Skip to main content

Grappling With the Centipede: Defence of Backward Induction for BI-Terminating Games

  • Wlodek Rabinowicz (a1)

According to the standard objection to backward induction in games, its application depends on highly questionable assumptions about the players' expectations as regards future counterfactual game developments. It seems that, in order to make predictions needed for backward reasoning, the players must expect (i) each player to act rationally at each node that in principle could be reached in the game, and also to expect (ii) that this confidence in the future rationality of the players would be kept by each player come what may: even at the game-nodes that could only be reached by irrational play. Both expectations seem to be rather unreasonable: a player's initial disposition to rational behaviour may be weakened by a long stretch of irrational play on his part and, even more importantly, his initial confidence in the other players' future rationality may be undermined by an irrational play on their part. For different formulations of this objection see Binmore (1987), Reny (1988) and (1989), Bicchieri (1989), Pettit and Sugden (1989). (For defences of backward induction see Sobel (1993) and Aumann (1995) and (1996).)

Hide All
Aumann Robert J. 1995. ‘Backward induction and common knowledge of rationality’. Games and Economic behavior, 8:619
Aumann Robert J. 1996. ‘A note on the Centipede Game’. Discussion paper (June 1996), Center for Rationality and Interactive Decision Theory, The Hebrew University of Jerusalem
Bicchieri Cristina. 1989. ‘Backward induction without common knowledge’. Proceedings of the Philosophy of Science Association, Vol. 2:329–43
Binmore Ken. 1987. ‘Modelling rational players: Part 1’. Economics and Philosophy, 3:179213
Halpern Joseph Y. 1997. ‘Hypothetical knowledge and counterfactual reasoning’. Draft
Hern Richard. 1996. ‘Modelling rational changes when tastes are changing’. Draft
Jeffrey Richard C. 1983. Logic of Decision. University of Chicago Press
Pettit Philip and Sugden Robert. 1989. ‘The backward induction paradox’. The Journal of Philosophy, 86:169–82
Rabinowicz Wlodek. 1985. ‘Ratificationism without ratification: Jeffrey meets Savage’. Theory and Decision, 19:171200
Rabinowicz Wlodek. 1988. ‘Ratifiability and stability’. In Decision, Probability, and Utility, pp. 406–25. Gärdenfors Peter and Sahlin Nils-Eric (eds.). Cambridge University Press
Rabinowicz Wlodek. 1989. ‘Stable and retrievable options’. Philosophy of Science, 56:624–41
Rabinowicz Wlodek. 1995. ‘To have one's cake and eat it, too: sequential choice and expected-utility violations’. The Journal of Philosophy, 92:586620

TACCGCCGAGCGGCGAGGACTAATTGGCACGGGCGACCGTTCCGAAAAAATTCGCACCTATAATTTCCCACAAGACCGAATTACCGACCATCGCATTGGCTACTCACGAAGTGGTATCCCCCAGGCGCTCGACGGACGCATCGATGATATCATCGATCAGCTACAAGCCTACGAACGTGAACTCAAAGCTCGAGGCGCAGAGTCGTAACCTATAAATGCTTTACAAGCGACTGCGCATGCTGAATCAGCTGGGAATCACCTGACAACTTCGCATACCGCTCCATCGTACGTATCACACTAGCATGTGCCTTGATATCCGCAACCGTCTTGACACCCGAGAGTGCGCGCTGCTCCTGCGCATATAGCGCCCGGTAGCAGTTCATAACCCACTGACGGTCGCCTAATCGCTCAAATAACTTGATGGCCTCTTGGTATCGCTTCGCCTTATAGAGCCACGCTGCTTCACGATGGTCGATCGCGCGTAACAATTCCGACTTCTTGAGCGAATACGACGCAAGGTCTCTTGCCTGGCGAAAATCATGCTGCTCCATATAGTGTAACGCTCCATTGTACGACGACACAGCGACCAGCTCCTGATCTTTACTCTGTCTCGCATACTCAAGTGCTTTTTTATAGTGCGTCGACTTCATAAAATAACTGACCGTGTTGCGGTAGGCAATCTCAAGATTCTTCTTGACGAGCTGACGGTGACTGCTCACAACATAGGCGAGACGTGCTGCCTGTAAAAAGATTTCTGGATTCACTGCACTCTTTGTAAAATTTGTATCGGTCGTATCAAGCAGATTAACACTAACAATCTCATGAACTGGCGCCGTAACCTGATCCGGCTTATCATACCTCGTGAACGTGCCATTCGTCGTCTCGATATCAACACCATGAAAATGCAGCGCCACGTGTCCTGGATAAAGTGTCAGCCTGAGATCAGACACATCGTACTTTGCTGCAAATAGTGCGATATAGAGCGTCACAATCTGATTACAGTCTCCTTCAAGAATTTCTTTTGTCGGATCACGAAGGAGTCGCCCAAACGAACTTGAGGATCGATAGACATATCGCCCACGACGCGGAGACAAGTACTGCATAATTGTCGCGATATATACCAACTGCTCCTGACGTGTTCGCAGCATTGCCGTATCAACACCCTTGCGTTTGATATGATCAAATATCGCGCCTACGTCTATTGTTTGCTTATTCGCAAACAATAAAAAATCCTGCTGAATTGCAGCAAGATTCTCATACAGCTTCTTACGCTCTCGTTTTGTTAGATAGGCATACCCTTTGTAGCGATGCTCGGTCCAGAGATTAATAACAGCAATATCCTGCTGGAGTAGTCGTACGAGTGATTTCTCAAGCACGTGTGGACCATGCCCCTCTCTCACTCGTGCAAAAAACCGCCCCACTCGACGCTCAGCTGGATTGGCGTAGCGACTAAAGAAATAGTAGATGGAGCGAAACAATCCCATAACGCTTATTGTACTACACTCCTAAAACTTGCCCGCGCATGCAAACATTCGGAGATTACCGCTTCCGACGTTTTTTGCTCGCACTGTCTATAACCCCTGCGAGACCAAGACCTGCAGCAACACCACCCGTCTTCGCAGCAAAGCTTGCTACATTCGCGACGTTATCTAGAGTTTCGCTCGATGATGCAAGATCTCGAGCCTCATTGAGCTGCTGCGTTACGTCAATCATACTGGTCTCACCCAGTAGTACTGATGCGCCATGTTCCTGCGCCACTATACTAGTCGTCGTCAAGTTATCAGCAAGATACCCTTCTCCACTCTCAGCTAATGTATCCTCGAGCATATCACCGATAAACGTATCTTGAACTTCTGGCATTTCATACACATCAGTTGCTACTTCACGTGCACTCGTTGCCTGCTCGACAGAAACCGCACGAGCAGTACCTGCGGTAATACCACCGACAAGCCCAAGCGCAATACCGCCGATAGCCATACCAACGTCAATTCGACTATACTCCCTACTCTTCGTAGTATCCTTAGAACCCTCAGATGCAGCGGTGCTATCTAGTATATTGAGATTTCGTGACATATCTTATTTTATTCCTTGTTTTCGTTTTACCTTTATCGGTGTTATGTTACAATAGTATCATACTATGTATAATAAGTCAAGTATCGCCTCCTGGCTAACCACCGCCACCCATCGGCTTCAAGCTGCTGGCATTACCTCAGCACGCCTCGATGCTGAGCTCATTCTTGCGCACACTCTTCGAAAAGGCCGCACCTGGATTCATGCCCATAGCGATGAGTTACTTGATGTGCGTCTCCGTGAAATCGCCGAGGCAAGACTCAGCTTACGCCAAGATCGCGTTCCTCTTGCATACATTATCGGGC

Reny Philip J. 1988. ‘Rationality, common knowledge and the theory of games’. Ph.D.dissertation. Princeton University
Reny Philip J. 1989. ‘Common knowledge and games with perfect information’. Proceedings of the Philosophy of Science Association, Vol. 2:363–9
Samet Dov. 1996. ‘Hypothetical knowledge and games with perfect information’. Games and Economic behavior, 17:230–51
Sobel J. Howard. 1993. ‘Backward induction arguments in finitely iterated prisoners' dilemmas: a paradox regained’. Philosophy of Science, 60:114–33
Selten Reinhard. 1975. ‘Reexamination of the perfectness concept of equilibrium in extensive games’. International Journal of Game Theory, 4:2555
Stalnaker Robert. 1994. ‘On the evaluation of solution concepts’. Theory and Decision, 37:4973
Stalnaker Robert. 1996. ‘Knowledge, belief and counterfactual reasoning in games’. Economics and Philosophy, 12:133–63
Weirich Paul. 1995. Equilibrium and Rationality. Cambridge University Press, Forthcoming
Recommend this journal

Email your librarian or administrator to recommend adding this journal to your organisation's collection.

Economics & Philosophy
  • ISSN: 0266-2671
  • EISSN: 1474-0028
  • URL: /core/journals/economics-and-philosophy
Please enter your name
Please enter a valid email address
Who would you like to send this to? *


Full text views

Total number of HTML views: 0
Total number of PDF views: 28 *
Loading metrics...

Abstract views

Total abstract views: 200 *
Loading metrics...

* Views captured on Cambridge Core between September 2016 - 19th February 2018. This data will be updated every 24 hours.